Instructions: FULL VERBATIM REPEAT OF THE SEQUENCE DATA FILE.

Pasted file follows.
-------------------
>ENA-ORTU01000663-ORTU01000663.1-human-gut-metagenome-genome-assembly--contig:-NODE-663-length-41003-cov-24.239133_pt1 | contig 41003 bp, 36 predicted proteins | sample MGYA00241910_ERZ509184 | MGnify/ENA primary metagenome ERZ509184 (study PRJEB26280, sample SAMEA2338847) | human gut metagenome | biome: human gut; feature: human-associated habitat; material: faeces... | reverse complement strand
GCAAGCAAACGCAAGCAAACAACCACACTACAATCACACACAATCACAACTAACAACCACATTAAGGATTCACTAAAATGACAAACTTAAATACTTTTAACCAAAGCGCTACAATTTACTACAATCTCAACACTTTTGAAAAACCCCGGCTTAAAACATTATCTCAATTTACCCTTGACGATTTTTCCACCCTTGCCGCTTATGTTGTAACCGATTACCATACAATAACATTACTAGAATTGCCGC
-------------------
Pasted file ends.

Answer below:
>ENA-ORTU01000663-ORTU01000663.1-human-gut-metagenome-genome-assembly--contig:-NODE-663-length-41003-cov-24.239133_pt1 | contig 41003 bp, 36 predicted proteins | sample MGYA00241910_ERZ509184 | MGnify/ENA primary metagenome ERZ509184 (study PRJEB26280, sample SAMEA2338847) | human gut metagenome | biome: human gut; feature: human-associated habitat; material: faeces... | reverse complement strand
GCAAGCAAACGCAAGCAAACAACCACACTACAATCACACACAATCACAACTAACAACCACATTAAGGATTCACTAAAATGACAAACTTAAATACTTTTAACCAAAGCGCTACAATTTACTACAATCTCAACACTTTTGAAAAACCCCGGCTTAAAACATTATCTCAATTTACCCTTGACGATTTTTCCACCCTTGCCGCTTATGTTGTAACCGATTACCATACAATAACATTACTAGAATTGCCGC